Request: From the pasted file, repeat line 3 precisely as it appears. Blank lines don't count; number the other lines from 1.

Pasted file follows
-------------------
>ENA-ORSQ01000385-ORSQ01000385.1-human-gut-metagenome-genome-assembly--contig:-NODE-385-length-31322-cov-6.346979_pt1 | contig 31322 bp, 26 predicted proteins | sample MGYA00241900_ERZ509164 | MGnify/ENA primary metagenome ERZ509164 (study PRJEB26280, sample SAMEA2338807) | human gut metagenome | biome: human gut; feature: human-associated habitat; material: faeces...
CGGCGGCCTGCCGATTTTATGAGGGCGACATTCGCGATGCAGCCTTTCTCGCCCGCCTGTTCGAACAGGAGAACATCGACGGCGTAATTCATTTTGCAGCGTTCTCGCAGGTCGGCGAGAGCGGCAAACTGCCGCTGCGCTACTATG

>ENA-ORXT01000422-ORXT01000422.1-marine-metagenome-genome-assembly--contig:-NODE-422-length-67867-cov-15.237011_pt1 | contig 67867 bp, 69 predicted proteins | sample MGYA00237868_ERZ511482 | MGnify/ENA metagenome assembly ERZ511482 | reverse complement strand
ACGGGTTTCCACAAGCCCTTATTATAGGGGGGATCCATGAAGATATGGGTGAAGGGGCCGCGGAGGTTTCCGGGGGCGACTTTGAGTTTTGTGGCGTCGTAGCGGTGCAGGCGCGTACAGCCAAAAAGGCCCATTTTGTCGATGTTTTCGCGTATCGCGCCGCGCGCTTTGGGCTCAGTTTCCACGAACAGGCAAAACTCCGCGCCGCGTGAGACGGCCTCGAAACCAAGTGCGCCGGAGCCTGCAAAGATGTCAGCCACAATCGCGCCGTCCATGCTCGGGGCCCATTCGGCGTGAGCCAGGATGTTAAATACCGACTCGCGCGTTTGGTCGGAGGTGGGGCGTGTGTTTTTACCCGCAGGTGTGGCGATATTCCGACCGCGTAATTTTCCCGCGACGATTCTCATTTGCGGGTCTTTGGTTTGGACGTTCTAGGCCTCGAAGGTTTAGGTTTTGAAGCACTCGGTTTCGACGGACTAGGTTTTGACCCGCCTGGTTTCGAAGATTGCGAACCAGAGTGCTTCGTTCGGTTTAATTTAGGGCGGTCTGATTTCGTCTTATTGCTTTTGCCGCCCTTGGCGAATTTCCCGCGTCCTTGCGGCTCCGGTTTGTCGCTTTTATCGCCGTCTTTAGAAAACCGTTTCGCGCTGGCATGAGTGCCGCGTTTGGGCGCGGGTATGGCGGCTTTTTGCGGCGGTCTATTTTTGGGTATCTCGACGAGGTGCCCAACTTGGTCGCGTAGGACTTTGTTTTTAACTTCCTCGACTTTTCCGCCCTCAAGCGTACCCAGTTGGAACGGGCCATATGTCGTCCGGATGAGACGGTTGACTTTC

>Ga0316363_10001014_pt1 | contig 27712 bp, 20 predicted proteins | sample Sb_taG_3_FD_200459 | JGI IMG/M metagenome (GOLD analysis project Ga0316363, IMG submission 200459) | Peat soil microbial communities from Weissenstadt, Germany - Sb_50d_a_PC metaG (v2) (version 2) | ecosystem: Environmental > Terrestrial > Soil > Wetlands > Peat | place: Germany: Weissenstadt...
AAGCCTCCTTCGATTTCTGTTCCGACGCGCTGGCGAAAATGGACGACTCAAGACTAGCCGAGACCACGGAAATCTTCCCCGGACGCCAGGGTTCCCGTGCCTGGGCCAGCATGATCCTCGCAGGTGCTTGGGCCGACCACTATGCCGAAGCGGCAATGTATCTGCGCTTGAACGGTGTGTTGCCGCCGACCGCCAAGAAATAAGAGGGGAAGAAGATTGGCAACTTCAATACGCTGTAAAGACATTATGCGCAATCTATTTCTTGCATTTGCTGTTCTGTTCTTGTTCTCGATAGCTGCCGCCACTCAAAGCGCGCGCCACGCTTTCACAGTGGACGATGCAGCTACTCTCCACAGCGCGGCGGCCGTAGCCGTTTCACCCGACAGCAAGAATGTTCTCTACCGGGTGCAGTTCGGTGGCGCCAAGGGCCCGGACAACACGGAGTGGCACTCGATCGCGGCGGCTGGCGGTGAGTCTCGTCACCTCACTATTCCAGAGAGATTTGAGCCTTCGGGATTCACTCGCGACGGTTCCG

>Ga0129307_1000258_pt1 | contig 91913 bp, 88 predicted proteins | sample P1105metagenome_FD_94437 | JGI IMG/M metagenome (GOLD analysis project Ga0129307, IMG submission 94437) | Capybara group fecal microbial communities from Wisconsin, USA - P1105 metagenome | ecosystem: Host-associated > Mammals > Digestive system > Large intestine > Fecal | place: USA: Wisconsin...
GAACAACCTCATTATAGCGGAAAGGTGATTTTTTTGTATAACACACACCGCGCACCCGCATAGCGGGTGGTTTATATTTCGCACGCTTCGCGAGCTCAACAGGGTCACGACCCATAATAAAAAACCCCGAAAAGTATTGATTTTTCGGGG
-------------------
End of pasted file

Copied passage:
>ENA-ORXT01000422-ORXT01000422.1-marine-metagenome-genome-assembly--contig:-NODE-422-length-67867-cov-15.237011_pt1 | contig 67867 bp, 69 predicted proteins | sample MGYA00237868_ERZ511482 | MGnify/ENA metagenome assembly ERZ511482 | reverse complement strand